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Thread: Help with Clamp meter and 12v measuring amperage

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    Help with Clamp meter and 12v measuring amperage

    What I'm tring to do.
    Measure the current being pulled by my 9800gtx's (two of them) but only the current bing pulled down the pci-e connectors.

    Why? the Enermax Pro82+ 525w psu I'm using for my build only has two 6+2pin and one 6pin pci-e connectors and I need 4 pci-e 6 pin.
    I'm currently feeding the last pci-e connector with a molex to pci-e adaptor, however due the the cable layout of the Pro82+ this has made neat cableing a real pain.

    I'm pritty sure that this psu can feed four 6pin pci-e, seeing as 8pin pci-e are rated for twice the wattage of the 6pin version.
    So I'm currently considering modding the cables.

    However before I start hacking a working PSU I want to check the actual working amperage.

    A clamp meter should be just what I need to check the current flowing along the wires, however I've never used one before and my multimeter skills are very rusty.

    Would something cheap like this work? http://www.maplin.co.uk/Module.aspx?ModuleNo=222032
    What do I need to look for to measure 12v DC amperage?


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    Re: Help with Clamp meter and 12v measuring amperage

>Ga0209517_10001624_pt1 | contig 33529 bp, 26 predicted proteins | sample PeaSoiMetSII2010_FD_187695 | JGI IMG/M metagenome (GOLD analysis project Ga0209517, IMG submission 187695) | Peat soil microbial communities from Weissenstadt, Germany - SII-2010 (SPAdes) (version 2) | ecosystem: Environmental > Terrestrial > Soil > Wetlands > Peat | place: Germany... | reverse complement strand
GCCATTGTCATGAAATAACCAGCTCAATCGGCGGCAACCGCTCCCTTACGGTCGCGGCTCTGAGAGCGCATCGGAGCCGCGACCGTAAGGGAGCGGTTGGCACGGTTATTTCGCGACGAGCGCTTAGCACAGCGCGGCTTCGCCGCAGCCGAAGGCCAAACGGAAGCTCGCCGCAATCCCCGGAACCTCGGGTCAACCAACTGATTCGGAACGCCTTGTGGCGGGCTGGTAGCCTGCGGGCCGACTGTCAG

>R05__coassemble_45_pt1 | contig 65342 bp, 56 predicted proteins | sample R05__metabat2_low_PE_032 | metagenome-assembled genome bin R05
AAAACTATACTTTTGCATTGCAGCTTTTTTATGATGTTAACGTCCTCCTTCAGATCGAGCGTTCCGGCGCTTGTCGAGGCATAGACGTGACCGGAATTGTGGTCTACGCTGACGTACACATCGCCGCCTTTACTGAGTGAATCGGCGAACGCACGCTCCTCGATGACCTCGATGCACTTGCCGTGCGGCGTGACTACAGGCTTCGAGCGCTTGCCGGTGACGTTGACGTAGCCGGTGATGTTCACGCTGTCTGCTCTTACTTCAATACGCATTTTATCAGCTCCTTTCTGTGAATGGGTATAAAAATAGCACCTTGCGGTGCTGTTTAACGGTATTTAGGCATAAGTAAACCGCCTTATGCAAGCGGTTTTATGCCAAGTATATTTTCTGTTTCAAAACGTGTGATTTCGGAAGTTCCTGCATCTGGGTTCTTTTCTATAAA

No, cheap clamp meters will only measure alternating current. (In effect the clamp inductively couple to the current carrying conductor and makes a curret transformer) You must only clamp onto one conductor (otherwise the magnetic fields cancel each other out)

    You can measure DC durrent using a Hall Effect clip on ammeter, such as one of these

    http://www.thefind.co.uk/hardware/in...nt-clamp-meter

    again, you must only clamp round one conductor. Hall effect tend to be more accurate than transformer type.

    Of those in the link, this

    http://www.tooled-up.com/Product.asp...&source=affwin

    is the cheapest.

    However you should note that these are really designewd for use on high energy ccts. The lowest ranges are of the order of 40A max, with the max range up to 300Amps or higher.


    Personally, I would be looking at something like :

    http://uk.rs-online.com/web/search/s...uctNum=3886706
    Last edited by peterb; 01-03-2010 at 11:40 PM.
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    Re: Help with Clamp meter and 12v measuring amperage

    Thanks peterb, £60ish for the cheapest I could get a new psu for that.
    Although I'm still a little confused as to what exactly I need to look for in the clamp meter . . .

    I'm scoruing fleabay for cheap options
    This looks correct http://cgi.ebay.co.uk/UEI-DL49-DIGIT...item3caaa4b817
    http://www.ueitest.com/product-dl49.html
    The DL49 is ideal for HVAC/R technicians, electrician's and plant maintenance professionals. With the ability to measure AC and DC amps, along with-featured DMM capabilities, the DL49 makes testing generators, compressor pump motors, and power converters quick and easy. It's compact size and convenient case makes it easy to carry and use.